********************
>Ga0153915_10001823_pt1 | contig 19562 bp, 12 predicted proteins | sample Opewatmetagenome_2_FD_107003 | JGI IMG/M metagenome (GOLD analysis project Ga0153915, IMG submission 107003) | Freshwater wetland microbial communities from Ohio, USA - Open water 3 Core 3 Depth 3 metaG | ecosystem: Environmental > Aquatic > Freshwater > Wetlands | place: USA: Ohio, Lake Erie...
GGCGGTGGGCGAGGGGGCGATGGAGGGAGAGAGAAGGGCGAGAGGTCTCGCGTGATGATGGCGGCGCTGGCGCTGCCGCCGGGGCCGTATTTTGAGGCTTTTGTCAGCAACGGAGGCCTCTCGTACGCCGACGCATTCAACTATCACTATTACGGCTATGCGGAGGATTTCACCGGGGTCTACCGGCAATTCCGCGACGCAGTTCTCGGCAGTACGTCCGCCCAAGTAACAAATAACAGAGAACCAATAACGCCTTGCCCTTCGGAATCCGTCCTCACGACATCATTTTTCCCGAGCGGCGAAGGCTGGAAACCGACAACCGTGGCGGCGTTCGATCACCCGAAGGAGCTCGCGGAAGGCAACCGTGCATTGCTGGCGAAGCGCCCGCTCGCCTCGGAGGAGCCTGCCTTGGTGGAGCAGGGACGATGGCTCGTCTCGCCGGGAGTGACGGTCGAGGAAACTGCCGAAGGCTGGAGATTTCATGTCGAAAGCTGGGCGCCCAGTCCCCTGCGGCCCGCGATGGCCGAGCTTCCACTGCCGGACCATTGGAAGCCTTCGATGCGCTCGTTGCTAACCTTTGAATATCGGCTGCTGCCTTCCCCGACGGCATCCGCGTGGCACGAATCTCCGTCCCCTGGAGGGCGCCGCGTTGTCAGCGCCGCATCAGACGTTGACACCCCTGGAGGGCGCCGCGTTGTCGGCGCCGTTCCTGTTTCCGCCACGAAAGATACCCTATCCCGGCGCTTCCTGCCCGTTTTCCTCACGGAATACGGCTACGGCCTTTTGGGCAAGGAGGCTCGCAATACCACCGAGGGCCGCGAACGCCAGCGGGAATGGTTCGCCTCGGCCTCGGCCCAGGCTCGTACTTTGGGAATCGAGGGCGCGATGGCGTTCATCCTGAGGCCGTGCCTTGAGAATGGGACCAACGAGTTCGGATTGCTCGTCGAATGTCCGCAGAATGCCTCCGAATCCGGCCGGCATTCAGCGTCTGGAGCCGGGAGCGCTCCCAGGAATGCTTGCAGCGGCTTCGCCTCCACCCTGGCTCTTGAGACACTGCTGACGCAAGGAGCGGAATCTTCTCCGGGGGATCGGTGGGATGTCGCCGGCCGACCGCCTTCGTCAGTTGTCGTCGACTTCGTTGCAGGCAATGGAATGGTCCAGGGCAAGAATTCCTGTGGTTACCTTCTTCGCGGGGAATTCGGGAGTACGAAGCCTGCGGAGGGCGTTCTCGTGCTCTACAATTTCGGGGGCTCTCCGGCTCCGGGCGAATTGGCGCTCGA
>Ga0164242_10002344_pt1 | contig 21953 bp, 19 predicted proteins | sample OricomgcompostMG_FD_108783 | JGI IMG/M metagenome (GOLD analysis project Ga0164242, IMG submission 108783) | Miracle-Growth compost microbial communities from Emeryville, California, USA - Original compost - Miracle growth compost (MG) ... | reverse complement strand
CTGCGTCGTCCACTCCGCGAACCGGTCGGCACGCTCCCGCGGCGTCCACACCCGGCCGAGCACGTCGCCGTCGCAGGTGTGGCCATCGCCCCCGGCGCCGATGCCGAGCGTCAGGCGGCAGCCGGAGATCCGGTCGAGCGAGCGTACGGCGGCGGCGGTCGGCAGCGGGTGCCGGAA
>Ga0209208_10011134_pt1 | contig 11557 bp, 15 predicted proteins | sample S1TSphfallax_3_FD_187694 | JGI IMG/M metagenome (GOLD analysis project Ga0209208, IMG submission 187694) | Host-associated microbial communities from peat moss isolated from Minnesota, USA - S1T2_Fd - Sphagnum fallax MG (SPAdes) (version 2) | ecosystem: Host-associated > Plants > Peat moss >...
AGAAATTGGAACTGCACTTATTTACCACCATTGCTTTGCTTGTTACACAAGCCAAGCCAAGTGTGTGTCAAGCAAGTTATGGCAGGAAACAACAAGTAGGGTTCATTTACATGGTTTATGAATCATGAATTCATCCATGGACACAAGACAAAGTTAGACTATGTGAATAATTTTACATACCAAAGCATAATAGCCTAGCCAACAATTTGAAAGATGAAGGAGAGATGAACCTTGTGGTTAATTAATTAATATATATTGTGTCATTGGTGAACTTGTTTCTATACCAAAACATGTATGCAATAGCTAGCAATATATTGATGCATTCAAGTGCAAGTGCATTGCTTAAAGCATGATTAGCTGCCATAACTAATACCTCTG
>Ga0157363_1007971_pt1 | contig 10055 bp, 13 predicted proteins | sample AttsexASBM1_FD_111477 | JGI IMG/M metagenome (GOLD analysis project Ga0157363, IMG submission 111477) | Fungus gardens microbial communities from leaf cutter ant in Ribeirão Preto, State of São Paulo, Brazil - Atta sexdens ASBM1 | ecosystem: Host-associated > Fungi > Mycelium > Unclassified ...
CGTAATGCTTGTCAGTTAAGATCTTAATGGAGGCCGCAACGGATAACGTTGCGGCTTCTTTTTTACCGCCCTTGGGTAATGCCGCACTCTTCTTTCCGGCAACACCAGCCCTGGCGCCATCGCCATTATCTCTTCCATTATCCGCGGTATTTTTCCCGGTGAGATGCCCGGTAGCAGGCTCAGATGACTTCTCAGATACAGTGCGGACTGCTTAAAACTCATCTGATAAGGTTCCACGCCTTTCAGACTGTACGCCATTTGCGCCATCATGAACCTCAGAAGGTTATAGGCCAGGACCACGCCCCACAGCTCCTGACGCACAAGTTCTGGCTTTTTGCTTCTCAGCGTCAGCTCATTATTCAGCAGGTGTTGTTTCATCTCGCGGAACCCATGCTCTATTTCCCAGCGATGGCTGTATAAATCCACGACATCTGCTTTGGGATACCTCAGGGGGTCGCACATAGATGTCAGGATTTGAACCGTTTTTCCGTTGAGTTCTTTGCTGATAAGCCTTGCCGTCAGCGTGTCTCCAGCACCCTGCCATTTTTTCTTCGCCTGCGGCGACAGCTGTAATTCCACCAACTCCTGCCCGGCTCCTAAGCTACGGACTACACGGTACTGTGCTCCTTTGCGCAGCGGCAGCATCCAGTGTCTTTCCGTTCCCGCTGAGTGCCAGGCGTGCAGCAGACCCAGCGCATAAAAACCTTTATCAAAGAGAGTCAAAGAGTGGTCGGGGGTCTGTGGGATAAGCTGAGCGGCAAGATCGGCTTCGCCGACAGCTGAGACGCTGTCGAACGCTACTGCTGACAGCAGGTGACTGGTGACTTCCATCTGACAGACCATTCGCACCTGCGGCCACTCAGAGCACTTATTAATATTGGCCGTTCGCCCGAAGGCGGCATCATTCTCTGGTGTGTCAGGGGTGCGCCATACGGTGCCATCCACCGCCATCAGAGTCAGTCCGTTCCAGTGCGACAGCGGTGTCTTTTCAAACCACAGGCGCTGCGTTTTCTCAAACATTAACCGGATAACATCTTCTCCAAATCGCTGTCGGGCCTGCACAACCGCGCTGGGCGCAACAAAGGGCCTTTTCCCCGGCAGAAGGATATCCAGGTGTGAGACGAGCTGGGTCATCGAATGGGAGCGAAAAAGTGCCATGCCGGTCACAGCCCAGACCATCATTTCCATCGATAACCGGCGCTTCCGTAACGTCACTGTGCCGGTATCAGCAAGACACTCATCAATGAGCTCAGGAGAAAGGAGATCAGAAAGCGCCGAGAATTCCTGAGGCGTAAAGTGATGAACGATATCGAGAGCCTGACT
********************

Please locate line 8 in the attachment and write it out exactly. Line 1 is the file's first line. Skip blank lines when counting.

CGTAATGCTTGTCAGTTAAGATCTTAATGGAGGCCGCAACGGATAACGTTGCGGCTTCTTTTTTACCGCCCTTGGGTAATGCCGCACTCTTCTTTCCGGCAACACCAGCCCTGGCGCCATCGCCATTATCTCTTCCATTATCCGCGGTATTTTTCCCGGTGAGATGCCCGGTAGCAGGCTCAGATGACTTCTCAGATACAGTGCGGACTGCTTAAAACTCATCTGATAAGGTTCCACGCCTTTCAGACTGTACGCCATTTGCGCCATCATGAACCTCAGAAGGTTATAGGCCAGGACCACGCCCCACAGCTCCTGACGCACAAGTTCTGGCTTTTTGCTTCTCAGCGTCAGCTCATTATTCAGCAGGTGTTGTTTCATCTCGCGGAACCCATGCTCTATTTCCCAGCGATGGCTGTATAAATCCACGACATCTGCTTTGGGATACCTCAGGGGGTCGCACATAGATGTCAGGATTTGAACCGTTTTTCCGTTGAGTTCTTTGCTGATAAGCCTTGCCGTCAGCGTGTCTCCAGCACCCTGCCATTTTTTCTTCGCCTGCGGCGACAGCTGTAATTCCACCAACTCCTGCCCGGCTCCTAAGCTACGGACTACACGGTACTGTGCTCCTTTGCGCAGCGGCAGCATCCAGTGTCTTTCCGTTCCCGCTGAGTGCCAGGCGTGCAGCAGACCCAGCGCATAAAAACCTTTATCAAAGAGAGTCAAAGAGTGGTCGGGGGTCTGTGGGATAAGCTGAGCGGCAAGATCGGCTTCGCCGACAGCTGAGACGCTGTCGAACGCTACTGCTGACAGCAGGTGACTGGTGACTTCCATCTGACAGACCATTCGCACCTGCGGCCACTCAGAGCACTTATTAATATTGGCCGTTCGCCCGAAGGCGGCATCATTCTCTGGTGTGTCAGGGGTGCGCCATACGGTGCCATCCACCGCCATCAGAGTCAGTCCGTTCCAGTGCGACAGCGGTGTCTTTTCAAACCACAGGCGCTGCGTTTTCTCAAACATTAACCGGATAACATCTTCTCCAAATCGCTGTCGGGCCTGCACAACCGCGCTGGGCGCAACAAAGGGCCTTTTCCCCGGCAGAAGGATATCCAGGTGTGAGACGAGCTGGGTCATCGAATGGGAGCGAAAAAGTGCCATGCCGGTCACAGCCCAGACCATCATTTCCATCGATAACCGGCGCTTCCGTAACGTCACTGTGCCGGTATCAGCAAGACACTCATCAATGAGCTCAGGAGAAAGGAGATCAGAAAGCGCCGAGAATTCCTGAGGCGTAAAGTGATGAACGATATCGAGAGCCTGACT